I don’t love raw radishes but I do love their color. So I eat them when they arrive in the spring, not only because I think variety is healthy but also since I’ve read repeatedly that radishes are good for digestion. Plus, they are low in calories and high in fiber. My problem is that I don’t love their sharp taste. On a positive note, I have found that I dislike them less when I salt them and as I get older (maybe my de-sensitized tastebuds?). Eating raw, salted thinly-sliced radishes on buttered bread, as the French do, is delicious, which may have more to do with the wonderful taste of butter and bread. So why bother, you wonder?
Radishes are a fine source of dietary minerals. And they can be quite beautiful, especially the pink and purple ones. The watermelon radish, my favorite, is available late summer and fall and stores well into the winter and even spring in the fridge. This is a mildly spicy variety, which is good in small pieces in a salad, adding crunch and color. And the color – wow! A thin white ring surrounds the gorgeous magenta interior and just under the skin lies a bright lime green layer. If you peel it very lightly, yes, it resembles a slice of watermelon. A few slices enliven a crudite platter or a salad, but my favorite way to eat it is lightly sautéed. You can roast radishes alongside your other winter veggies like parsnip, rutabaga, carrot and beet but a simple sauté leaves a slight crunch while losing the sharp bite. The color is enough to brighten a dark winter table!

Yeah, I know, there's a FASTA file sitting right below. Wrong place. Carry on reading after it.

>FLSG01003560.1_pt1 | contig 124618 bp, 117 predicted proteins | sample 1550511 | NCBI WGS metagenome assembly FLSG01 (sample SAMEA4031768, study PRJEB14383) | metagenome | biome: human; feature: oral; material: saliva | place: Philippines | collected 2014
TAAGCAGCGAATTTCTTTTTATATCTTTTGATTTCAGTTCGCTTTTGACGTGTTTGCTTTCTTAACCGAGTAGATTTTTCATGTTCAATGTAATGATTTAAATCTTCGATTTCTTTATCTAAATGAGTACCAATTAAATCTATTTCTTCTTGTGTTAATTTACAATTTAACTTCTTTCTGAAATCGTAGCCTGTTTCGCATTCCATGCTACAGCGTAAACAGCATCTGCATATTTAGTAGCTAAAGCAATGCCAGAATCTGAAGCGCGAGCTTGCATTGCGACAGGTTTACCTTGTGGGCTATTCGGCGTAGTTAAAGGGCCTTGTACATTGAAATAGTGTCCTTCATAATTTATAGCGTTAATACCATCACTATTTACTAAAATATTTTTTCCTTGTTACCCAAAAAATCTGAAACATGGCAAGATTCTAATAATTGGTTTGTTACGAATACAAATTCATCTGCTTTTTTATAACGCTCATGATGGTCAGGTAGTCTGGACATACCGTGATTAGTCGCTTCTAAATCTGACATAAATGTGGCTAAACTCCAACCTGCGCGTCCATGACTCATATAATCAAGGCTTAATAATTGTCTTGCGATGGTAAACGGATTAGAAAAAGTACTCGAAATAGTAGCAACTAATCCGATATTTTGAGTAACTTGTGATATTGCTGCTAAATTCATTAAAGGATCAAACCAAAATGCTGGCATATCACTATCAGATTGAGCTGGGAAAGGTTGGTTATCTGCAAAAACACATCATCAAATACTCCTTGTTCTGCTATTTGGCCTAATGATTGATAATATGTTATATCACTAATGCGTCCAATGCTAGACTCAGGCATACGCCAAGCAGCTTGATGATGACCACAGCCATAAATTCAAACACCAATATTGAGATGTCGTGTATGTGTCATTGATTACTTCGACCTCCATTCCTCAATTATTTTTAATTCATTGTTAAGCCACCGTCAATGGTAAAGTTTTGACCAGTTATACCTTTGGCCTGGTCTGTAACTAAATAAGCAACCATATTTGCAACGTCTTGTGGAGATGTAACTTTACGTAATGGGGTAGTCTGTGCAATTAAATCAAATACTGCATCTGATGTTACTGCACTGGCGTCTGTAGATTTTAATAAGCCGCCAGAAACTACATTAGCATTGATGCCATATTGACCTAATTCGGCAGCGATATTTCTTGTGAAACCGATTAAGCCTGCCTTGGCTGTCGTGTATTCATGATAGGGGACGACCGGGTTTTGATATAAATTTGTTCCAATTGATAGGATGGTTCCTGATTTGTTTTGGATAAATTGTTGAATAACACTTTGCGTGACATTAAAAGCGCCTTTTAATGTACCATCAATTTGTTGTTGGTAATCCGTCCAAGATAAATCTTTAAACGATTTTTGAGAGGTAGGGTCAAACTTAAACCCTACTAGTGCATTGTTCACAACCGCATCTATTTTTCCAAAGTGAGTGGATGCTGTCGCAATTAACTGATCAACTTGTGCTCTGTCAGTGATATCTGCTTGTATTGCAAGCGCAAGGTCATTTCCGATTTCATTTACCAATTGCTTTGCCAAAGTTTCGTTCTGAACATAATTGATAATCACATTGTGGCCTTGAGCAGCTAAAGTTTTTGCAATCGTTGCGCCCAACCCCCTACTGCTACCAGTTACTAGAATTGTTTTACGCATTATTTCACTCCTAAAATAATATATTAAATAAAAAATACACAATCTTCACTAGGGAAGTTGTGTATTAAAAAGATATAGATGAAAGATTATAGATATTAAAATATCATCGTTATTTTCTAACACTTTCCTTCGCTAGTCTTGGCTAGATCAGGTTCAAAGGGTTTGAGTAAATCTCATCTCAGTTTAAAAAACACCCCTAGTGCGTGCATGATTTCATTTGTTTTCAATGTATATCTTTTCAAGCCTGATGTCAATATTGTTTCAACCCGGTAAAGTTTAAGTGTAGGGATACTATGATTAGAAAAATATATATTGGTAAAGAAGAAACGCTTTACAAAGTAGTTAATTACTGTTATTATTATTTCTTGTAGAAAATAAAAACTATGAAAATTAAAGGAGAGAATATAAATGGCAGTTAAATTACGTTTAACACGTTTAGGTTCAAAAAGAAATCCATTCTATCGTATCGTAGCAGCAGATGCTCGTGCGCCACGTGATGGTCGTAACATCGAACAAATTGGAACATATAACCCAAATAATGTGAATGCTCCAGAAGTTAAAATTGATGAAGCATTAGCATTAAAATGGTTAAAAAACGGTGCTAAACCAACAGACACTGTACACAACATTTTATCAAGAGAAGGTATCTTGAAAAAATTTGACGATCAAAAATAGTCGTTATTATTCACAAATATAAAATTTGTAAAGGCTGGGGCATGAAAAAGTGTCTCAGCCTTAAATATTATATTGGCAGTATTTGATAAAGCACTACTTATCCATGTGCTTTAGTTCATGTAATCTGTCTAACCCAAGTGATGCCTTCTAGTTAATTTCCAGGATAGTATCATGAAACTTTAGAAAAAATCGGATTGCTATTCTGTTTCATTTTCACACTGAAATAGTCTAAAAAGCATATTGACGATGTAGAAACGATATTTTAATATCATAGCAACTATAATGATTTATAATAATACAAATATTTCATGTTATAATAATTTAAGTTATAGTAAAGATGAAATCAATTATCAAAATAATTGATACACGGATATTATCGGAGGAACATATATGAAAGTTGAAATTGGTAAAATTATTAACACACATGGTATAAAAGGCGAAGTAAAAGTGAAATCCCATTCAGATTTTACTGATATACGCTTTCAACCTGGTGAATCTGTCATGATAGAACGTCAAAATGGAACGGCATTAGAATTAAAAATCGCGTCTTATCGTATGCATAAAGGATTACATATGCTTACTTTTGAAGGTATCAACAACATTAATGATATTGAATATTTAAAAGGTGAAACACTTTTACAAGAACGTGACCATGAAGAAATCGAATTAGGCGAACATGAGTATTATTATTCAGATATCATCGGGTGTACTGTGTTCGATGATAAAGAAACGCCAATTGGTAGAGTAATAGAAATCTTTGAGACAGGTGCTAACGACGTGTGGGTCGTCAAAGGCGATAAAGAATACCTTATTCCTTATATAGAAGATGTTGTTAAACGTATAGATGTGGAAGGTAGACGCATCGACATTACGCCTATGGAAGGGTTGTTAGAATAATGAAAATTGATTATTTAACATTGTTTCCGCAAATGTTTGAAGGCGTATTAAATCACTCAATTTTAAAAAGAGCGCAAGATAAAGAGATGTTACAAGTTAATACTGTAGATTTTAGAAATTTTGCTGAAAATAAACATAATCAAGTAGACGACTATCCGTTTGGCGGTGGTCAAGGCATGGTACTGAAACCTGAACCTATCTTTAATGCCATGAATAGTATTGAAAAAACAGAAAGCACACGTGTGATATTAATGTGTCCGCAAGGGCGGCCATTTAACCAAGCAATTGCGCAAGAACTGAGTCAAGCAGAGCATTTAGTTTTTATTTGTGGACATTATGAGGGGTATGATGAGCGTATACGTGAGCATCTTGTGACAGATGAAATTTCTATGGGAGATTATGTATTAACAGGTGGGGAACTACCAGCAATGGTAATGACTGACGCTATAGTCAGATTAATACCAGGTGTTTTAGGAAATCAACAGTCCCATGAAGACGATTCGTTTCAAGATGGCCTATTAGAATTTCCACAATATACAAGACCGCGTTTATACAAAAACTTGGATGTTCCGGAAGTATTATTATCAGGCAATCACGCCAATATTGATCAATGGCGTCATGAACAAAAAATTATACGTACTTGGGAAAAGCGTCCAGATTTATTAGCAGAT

Sautéed Watermelon Radish
Wash and gently peel two radishes so as not to lose all of the green flesh that lies just under the surface. Cut in a large dice or into small triangles like watermelon slices. Heat a teaspoon or two of olive oil in a wide frying pan and when shimmering, sauté 2 cloves of minced garlic. Add a sprinkle of salt, add the radishes and a big pinch of thyme and black pepper. Cook, stirring often until starting to brown and the radish pierces easily with a fork but is not soft. Add a little water if they start to stick to the pan. Taste to see if you want more seasoning and serve warm.